For more than a century, Lithuania has been a small Baltic enclave of the Russian empire. Its modest population has struggled through political turmoil and the ravages of war. The island nation went independent from Moscow in 1918, but its central government — now the Lietuvos Rytas i Kokklaas — was abolished in 1918-19 and its capital, Vilnius, was nearly destroyed in World War II.
In recent years, however, Estonia and Latvia have been struggling to tackle their economies. Both have political instability, while many Lithuanians would like to see better opportunities available for the country’s youth, particularly its children. Concern about immigration from abroad has fueled nationalist sentiment in the Baltic region. Today’s turmoil in Russia — and fear of a hardening stance from the Kremlin — could help bolster Lithuanian interest in protecting the Baltic states.
Historically speaking, Russia has been easier to manage in a small Baltic state like Lithuania than Estonia or Latvia. Lithuania became the third Baltic state in the early days of the Soviet Union. In the 1950s, however, the Soviet Union began to realize that the Baltic states were a threat to its Eastern European colonies. As one of the first states to break away, Lithuania faced a range of measures from Moscow aimed at quelling protests and promising amnesty to the Baltic states for nonviolent political disobedience. But the Soviet Union did not always realize the importance of Vilnius, a historic and still densely populated hub of power in the country. While the Soviet invasion made the country a Soviet principality, it did not completely take it over. More importantly, Soviet troops lacked that necessary cohesion for an invasion. Even Soviet President Mikhail Gorbachev, who spearheaded a number of international moves to “integrate” the Baltic states into the Russian empire, realized the problems of a massive occupation force in its way.
In 1989, Lithuania gained independence. The Soviet regime was dismantled and a new polity took shape. Lietuvos Rytas i Kokklaas was largely dismantled and lost its status as a central government with its capital. Today, the central government is the National Union of People of Lithuania. The government, alongside nine other regional and municipal councils, holds power in five vice-governor portfolios. Each region runs its own internal affairs; the state has no control over any university or major social-services programs. Its foreign policy committee includes nearly 150 representatives from the World Bank and other financial institutions. The government provides money to improve schools, health care, and infrastructure. And it oversees a network of bilateral diplomatic relationships with nearly 70 countries around the world.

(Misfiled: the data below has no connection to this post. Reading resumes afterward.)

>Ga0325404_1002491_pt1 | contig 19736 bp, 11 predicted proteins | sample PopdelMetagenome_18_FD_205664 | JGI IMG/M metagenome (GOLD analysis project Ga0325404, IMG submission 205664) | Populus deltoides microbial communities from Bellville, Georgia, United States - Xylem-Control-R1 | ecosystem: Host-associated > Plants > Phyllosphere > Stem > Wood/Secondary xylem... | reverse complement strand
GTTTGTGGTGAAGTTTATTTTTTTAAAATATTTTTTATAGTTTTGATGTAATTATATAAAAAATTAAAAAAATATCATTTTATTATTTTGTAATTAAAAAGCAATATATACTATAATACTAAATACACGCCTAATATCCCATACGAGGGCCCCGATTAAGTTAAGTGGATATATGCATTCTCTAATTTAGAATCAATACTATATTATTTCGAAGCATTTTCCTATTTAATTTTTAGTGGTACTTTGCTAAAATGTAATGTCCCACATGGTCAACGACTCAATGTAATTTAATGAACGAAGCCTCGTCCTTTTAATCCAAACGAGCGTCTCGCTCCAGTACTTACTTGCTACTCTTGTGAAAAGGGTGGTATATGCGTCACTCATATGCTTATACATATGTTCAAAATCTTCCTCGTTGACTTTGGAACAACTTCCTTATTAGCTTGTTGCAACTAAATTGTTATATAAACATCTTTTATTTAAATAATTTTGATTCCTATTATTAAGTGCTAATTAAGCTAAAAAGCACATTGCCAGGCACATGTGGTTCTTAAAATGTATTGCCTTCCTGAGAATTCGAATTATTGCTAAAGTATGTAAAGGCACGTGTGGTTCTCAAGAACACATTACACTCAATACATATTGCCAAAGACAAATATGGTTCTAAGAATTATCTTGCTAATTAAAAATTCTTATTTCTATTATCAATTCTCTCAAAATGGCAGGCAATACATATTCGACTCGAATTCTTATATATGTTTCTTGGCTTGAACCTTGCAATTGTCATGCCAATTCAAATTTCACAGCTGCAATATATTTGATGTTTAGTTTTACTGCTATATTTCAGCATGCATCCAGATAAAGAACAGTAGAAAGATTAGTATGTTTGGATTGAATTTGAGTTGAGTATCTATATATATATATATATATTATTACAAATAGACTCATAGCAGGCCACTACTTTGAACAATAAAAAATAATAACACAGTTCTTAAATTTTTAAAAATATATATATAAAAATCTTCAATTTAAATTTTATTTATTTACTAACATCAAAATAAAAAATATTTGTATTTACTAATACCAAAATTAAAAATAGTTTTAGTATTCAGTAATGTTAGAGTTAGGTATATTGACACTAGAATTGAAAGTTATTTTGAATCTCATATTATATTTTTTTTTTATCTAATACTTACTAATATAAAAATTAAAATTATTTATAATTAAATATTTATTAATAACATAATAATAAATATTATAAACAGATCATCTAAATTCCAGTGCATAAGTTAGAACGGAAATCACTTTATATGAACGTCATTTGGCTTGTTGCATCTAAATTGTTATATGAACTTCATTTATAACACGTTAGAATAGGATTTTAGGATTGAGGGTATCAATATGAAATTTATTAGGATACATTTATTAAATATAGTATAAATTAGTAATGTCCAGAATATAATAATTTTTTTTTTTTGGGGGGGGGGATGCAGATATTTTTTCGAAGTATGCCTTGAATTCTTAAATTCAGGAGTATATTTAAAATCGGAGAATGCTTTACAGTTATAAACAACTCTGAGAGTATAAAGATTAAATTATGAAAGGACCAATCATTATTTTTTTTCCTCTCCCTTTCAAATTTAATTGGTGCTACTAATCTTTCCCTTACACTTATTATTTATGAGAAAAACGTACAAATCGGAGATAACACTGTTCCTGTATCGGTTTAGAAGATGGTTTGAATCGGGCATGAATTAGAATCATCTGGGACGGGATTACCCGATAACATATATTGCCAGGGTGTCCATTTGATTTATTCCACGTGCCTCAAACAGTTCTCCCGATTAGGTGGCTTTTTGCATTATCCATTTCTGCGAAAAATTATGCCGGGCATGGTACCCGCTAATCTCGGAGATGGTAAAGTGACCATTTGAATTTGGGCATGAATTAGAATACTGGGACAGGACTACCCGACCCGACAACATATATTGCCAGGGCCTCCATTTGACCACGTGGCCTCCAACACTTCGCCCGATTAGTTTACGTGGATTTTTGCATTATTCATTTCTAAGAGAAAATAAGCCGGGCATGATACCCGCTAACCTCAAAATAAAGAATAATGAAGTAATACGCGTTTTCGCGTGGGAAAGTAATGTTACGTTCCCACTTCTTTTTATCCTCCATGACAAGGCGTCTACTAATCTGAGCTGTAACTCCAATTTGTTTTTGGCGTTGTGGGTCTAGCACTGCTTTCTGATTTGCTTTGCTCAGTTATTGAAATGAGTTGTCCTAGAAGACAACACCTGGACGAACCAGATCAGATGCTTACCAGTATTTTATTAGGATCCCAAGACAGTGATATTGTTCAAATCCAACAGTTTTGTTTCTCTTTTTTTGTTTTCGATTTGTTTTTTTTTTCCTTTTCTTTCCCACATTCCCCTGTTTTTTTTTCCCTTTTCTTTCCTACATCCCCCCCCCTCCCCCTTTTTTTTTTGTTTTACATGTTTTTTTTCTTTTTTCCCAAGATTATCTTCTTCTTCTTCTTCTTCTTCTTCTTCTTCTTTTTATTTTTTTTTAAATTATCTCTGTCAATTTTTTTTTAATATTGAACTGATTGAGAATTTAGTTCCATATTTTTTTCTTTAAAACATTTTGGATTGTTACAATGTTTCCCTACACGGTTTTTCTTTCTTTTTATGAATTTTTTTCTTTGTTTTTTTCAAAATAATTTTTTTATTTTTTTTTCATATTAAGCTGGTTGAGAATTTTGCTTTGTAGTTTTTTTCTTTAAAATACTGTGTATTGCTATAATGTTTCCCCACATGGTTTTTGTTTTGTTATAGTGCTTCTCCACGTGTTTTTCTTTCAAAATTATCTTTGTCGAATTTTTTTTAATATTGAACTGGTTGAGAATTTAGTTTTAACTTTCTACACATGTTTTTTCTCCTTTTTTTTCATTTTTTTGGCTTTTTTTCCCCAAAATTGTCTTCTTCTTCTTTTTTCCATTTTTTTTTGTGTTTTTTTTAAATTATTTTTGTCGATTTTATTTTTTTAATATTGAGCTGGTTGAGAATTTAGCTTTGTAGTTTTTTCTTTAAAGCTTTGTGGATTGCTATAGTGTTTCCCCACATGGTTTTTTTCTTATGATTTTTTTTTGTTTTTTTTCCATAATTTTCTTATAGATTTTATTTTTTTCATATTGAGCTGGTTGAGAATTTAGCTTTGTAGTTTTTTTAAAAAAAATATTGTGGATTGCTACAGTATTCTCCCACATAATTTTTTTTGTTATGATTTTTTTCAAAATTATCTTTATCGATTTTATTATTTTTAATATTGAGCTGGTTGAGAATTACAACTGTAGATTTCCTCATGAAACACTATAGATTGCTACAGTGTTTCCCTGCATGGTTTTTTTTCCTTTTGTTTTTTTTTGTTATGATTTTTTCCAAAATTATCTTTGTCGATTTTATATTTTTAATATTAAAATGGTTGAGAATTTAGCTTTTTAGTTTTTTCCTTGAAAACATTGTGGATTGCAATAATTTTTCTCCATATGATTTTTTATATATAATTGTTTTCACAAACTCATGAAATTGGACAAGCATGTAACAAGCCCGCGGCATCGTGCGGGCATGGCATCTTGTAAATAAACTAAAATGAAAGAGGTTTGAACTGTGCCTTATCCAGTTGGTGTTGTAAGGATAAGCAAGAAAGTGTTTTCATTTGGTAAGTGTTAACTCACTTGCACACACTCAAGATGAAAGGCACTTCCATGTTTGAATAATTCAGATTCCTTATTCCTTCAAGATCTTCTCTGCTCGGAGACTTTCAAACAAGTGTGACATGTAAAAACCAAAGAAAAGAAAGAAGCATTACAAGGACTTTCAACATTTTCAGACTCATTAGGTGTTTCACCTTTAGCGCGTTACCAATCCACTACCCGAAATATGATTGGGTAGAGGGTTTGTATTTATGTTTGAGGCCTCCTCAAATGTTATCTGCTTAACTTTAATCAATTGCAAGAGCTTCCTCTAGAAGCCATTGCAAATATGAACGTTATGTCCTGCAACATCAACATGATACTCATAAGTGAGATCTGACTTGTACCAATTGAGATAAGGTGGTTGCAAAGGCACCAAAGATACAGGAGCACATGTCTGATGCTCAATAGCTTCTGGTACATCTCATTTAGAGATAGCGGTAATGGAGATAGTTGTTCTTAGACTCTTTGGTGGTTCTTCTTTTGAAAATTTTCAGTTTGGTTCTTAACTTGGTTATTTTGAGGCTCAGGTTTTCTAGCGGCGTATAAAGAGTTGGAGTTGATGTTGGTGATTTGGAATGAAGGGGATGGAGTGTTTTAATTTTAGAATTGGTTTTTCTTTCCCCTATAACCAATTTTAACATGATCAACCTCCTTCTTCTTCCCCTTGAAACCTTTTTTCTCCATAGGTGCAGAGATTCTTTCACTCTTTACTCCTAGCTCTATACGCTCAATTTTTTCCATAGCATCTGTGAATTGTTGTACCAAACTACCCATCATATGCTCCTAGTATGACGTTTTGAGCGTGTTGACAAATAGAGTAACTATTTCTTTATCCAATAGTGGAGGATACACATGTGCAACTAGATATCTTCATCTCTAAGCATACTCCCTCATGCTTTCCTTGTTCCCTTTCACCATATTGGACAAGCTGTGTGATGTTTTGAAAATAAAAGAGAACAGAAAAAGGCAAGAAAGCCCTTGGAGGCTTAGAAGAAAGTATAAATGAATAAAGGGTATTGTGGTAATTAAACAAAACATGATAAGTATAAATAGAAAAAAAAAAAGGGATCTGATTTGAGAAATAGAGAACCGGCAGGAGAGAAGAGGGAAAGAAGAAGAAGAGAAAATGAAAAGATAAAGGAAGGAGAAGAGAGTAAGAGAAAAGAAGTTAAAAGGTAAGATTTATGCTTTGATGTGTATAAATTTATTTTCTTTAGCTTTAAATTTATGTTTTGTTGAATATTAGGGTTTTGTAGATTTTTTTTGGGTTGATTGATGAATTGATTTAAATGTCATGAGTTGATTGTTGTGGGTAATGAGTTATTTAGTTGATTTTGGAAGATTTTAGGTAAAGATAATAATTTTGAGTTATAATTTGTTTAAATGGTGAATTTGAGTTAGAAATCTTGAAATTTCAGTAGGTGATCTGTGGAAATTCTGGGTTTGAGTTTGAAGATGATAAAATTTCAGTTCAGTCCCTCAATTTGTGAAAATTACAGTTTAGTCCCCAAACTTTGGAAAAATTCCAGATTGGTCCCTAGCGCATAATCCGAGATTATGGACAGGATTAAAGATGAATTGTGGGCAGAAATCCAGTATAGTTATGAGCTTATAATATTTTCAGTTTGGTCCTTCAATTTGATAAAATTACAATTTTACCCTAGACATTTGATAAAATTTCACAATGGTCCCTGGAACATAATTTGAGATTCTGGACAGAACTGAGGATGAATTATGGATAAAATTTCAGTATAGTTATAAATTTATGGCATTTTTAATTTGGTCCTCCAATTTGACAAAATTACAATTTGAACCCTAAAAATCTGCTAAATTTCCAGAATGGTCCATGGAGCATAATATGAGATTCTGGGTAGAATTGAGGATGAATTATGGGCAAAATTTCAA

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In a central government scheme to foster job growth, the Lithuanian government provides 100 million euros annually to individual villages to run a variety of services including roads, sewage, and transportation.
The Lithuanian government has made multiple promises for the citizens of the Baltic states over the past few years. Since 2017, it has implemented a number of broad reforms, such as reducing the corporate tax to 13 percent, by law doubling the tax free allowance for any permanent individual or work permit holder, reducing the administrative burden of the corporate and personal tax system, and introducing a universal personal income-tax freeze.
Still, Lithuania has the problem of a heavy labor-force imbalance. In 2017, for every Lithuanian citizen, 1.28 people were abroad, with 48 percent of these remittances going to Russia. While much of the remittances come to the country from Germany, Latvia, and the United States, there is a growing emigration of Lithuanians to Israel and other countries as well.
The jobs gap is even more acute for younger Lithuanians. One-third of young Lithuanians live in large cities and 15 percent of citizens do not have any employment. The occupation-dependency ratio of young adults is 6.5, well above the 3.7 European average. Many young Lithuanians would like to find a job, but that is an uphill battle.
To address the problem, the Lithuanian government is introducing a universal tax subsidy for young Lithuanians that will cover up to 13 percent of their professional salaries. In many ways, the changes will level the playing field for young people. But in another way, they will also raise taxes for the country’s middle class and provide a convenient rationale for the majority of people to give up some of their earning power. This is the challenge that will likely bring about the change that the Lithuanian government has sought in recent years.